One solution to this problem came out of my home state of Washington. Investigators involved with cases like those of Bundy and Ridgway started gathering and organizing data so that they could see the bigger picture. By comparing notes and sharing information with other jurisdictions, they were able to develop a much more realistic portrait of how these murderers were operating. They also noted similarities in the victims. So rather than zeroing in on their own backyards, they adjusted their camera angle and jumped to an aerial view. Other people, other places, other police agencies can and did have the same problem.
Just last night, I was embroiled in some research and stewing over how to obtain a particular piece of information. I realized that I had expected to obtain this information easily from one place and when I didn’t, I was irked. I needed to… zoom out. This kind of information could be held by several different entities, both public and private, yet I’d put all my eggs in one basket in my haste to obtain it.
Once I did a quick run-through in my mind of the possible repositories of what I was looking for, and began to contact them, I realized that I should have switched to aerial view immediately upon not getting what I wanted the first time. After putting some feelers out, I got a quick reply that solved my problem. I just needed to use my wide angle lens and change my perspective. I was so hung up on squeezing juice out of one particular lemon that I ignored the more viable lemons in the same bowl.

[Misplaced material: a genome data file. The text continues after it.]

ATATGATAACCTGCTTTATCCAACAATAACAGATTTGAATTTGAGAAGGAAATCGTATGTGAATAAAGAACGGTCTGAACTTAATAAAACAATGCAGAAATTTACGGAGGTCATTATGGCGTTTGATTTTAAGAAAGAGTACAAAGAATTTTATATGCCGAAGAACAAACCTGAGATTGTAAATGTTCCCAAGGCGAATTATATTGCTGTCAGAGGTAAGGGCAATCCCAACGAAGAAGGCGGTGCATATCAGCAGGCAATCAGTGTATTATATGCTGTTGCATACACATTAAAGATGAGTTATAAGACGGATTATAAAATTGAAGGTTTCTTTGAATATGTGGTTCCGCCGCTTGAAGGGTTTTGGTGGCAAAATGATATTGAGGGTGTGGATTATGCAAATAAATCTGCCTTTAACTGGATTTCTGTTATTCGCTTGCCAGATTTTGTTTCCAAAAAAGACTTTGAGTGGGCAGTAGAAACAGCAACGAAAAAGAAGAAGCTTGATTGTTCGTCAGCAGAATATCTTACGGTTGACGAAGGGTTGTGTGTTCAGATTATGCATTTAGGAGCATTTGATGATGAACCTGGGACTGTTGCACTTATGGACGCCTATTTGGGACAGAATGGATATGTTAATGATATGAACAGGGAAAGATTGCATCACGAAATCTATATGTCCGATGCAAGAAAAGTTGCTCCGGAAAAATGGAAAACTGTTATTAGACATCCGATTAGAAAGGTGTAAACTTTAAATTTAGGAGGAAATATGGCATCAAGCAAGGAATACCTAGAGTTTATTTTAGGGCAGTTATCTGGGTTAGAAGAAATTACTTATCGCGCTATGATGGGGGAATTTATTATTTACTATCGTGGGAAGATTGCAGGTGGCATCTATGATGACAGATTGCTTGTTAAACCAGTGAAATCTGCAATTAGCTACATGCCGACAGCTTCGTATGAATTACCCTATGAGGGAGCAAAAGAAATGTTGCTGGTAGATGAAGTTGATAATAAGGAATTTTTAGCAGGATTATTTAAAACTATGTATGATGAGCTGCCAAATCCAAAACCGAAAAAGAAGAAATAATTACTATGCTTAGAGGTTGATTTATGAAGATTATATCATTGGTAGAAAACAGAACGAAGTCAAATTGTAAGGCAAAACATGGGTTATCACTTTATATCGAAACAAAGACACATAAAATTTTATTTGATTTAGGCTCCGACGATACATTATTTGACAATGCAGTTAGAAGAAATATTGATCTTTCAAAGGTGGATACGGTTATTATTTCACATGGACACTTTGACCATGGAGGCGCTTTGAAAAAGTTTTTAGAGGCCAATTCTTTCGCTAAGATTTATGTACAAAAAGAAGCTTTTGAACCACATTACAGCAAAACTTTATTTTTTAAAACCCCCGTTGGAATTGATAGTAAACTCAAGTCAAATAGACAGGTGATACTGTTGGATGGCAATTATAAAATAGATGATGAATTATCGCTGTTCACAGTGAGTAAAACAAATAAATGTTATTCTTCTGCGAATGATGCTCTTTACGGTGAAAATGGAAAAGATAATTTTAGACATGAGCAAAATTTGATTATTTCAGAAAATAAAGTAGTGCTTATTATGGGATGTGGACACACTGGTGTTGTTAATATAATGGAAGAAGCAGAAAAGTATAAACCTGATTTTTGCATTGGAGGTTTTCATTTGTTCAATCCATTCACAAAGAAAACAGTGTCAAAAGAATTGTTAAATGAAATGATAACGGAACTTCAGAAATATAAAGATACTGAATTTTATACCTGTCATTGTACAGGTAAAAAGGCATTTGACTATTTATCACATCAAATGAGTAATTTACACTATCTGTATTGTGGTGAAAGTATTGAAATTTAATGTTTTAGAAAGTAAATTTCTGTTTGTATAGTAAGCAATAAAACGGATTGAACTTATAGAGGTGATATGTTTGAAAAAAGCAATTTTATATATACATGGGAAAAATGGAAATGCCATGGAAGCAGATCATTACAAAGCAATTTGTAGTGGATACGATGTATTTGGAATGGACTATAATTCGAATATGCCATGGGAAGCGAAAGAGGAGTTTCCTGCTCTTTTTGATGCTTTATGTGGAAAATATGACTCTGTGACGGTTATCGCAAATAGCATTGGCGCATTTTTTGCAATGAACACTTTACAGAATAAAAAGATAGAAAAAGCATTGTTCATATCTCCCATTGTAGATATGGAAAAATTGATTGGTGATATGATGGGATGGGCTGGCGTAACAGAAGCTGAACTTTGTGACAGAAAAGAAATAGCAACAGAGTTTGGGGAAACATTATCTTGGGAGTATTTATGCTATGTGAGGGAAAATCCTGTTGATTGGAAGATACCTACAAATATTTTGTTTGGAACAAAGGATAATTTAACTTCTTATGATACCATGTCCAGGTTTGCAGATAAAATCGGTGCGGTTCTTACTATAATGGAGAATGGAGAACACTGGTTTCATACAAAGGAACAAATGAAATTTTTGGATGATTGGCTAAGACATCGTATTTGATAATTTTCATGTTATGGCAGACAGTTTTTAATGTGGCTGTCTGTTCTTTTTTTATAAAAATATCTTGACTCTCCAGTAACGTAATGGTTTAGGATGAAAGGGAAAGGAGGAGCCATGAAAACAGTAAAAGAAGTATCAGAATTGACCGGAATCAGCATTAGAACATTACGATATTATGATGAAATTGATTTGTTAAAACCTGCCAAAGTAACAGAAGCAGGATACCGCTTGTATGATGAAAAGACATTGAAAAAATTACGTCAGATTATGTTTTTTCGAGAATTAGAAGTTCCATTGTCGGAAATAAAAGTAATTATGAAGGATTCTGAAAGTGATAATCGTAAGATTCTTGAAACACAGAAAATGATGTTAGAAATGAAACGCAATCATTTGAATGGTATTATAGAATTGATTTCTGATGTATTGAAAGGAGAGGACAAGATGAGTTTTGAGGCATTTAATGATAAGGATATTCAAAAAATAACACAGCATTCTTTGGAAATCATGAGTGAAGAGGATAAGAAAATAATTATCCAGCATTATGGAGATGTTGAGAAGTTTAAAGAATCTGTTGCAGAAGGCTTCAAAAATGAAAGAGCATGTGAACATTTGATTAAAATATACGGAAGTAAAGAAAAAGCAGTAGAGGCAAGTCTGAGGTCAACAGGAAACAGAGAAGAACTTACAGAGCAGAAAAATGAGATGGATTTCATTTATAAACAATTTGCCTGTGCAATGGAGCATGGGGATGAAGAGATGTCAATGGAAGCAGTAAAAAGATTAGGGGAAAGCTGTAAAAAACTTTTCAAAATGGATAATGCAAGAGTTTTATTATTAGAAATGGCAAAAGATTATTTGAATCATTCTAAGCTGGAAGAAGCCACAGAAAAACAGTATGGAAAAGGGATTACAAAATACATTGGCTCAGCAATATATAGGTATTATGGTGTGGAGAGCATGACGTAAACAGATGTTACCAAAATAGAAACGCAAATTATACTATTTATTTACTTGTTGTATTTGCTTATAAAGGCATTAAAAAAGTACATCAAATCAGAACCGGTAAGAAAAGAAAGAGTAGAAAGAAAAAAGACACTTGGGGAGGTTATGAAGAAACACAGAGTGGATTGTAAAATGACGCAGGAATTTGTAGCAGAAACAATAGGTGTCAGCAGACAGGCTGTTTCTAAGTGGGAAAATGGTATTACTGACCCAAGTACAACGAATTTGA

Next time you find yourself alone, betrayed, perplexed, stymied, working hard to solve a problem, or otherwise in need of a breakthrough, zoom out. Step back. Switch to aerial view. There is more going on than you know and often when you are willing to adjust your way of looking at things, you realize that you have already been given the power or tools to get through the situation. They were already there, hidden on the perimeters of your field of vision because you were, understandably, so focused on yourself or things in your immediate vicinity that you didn’t notice them. It’s like trying to identify someone who just walked into a room by staring intently at their bare left foot.
Ultimately, sometimes we just need to adjust our angles and try to see these situations as God sees them– as a whole, as a bigger picture, from above. If you choose to change your perspective and start looking at things this way, who knows what wonders God can accomplish through you. It causes you to acknowledge that He’s there. He has a plan. He can take your darkest sorrows and turn them around into unprecedented victories. He can give you the tools and answers to improve and save others’ lives.
It’s so simple, yet so often overlooked. Just zoom out.
Never solve a problem from its original perspective. –Charles Thompson
©2014 H. Hiatt/wildninjablog.com. All articles/posts on this blog are copyrighted original material that may not be reproduced in part or whole in any electronic or printed medium without prior permission from H. Hiatt/wildninjablog.com.